A report last week by the London-based Royal Institute of Navigation expressed concerns that a generation of young people do little more than press a search button on a device to find their way.
The Institute, founded 68 years ago, expressed concerns that traditional ordinance survey map reading was being lost to a generation – insisting that the trained human brain is “infinitely better in a crisis at working out a sensible route and taking in all relevant data”.
An ability to work with physical maps and quickly calculate a path through challenging terrain is at the very heart of Orienteering – and school children in many parts of the country are turning away from the computers and learning once again the skills taken for granted by previous generations.
Mike Rodgers is Scottish Orienteering’s regional development officer in Moray, working closely with local schools and clubs in promoting the participative benefits of the sport.
Wherever the World Orienteering Championships have been held it has inspired thousands of young people to learn traditional map reading skills and have a lot of fun in the process.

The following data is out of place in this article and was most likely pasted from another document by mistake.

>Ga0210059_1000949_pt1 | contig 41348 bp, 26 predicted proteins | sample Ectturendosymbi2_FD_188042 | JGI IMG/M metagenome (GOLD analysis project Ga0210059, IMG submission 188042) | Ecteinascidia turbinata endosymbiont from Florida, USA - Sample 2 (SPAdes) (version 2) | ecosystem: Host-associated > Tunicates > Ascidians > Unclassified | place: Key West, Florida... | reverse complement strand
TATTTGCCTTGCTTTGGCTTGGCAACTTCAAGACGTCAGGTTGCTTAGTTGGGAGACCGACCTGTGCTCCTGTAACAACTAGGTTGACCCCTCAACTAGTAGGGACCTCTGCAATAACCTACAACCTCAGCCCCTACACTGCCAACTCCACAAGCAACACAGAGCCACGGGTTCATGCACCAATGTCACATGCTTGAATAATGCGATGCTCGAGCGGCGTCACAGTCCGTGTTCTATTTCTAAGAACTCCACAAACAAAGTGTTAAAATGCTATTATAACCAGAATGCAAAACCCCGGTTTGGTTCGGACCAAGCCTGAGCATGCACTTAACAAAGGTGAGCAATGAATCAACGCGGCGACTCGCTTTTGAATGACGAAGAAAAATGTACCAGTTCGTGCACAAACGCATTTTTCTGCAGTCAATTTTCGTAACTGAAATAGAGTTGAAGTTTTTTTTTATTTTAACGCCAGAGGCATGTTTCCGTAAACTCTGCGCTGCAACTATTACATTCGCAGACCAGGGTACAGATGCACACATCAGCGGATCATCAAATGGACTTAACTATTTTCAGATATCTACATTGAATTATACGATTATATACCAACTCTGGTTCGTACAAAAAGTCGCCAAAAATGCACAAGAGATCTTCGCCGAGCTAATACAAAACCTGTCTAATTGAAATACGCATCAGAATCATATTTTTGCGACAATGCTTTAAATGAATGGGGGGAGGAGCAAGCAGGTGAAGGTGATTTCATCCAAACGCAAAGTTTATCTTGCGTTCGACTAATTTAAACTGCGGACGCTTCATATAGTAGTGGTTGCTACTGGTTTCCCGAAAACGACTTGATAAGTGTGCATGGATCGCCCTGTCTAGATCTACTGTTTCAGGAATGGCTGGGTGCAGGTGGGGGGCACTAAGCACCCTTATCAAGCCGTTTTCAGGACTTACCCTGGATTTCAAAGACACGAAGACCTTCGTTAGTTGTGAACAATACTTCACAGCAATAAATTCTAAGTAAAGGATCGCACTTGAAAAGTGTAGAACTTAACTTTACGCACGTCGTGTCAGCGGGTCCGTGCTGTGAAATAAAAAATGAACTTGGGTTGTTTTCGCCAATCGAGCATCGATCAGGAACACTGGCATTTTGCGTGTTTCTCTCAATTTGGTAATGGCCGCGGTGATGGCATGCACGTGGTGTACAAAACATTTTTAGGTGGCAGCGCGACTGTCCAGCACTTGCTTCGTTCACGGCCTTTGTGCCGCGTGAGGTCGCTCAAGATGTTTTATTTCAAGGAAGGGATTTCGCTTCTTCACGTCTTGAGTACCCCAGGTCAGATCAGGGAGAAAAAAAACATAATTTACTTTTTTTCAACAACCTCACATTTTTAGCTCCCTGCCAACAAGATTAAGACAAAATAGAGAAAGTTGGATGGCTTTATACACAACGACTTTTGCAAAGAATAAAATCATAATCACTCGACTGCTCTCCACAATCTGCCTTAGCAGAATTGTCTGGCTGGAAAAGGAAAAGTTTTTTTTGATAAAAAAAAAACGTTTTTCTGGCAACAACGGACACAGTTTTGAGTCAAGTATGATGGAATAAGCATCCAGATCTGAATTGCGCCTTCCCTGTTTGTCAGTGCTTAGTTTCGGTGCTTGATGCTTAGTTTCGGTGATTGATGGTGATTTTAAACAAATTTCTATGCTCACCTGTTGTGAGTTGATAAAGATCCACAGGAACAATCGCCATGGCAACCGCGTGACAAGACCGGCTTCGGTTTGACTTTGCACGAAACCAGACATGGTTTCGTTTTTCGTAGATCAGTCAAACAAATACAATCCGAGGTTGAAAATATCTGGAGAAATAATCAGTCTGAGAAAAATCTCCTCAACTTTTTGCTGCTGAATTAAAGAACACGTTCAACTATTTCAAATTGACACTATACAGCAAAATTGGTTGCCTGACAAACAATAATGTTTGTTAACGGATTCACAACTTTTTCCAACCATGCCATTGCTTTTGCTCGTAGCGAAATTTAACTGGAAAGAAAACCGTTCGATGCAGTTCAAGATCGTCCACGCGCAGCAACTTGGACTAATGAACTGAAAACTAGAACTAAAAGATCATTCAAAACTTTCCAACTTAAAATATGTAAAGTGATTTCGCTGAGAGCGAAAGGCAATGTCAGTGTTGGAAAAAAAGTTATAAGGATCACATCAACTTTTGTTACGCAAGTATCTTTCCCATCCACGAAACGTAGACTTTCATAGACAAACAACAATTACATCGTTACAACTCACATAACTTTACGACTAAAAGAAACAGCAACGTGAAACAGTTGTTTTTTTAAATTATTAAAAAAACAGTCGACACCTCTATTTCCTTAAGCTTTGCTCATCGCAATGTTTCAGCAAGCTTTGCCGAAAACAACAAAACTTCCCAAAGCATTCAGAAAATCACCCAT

We have certainly found this to be the case in Moray where schools have grasped the sport firmly and are routinely learning the very skills promoted by the Royal Institute of Navigation.
We are seeing hundreds of young people being fired up by the challenges presented in Orienteering and many of them will be taking part in the Scottish 6 Days which runs alongside the World Championships this year.
Who knows – many of these young people could well be competing themselves with the elite athletes from around the world in what is one of our fastest growing sports.
In the very least I fully expect that one of the legacies from the World Orienteering Championships being held in Scotland will be much greater participation in the sport in schools around the country.
Read more about the World Orienteering Championships, which will be based in Inverness 31st July - 7th August 2015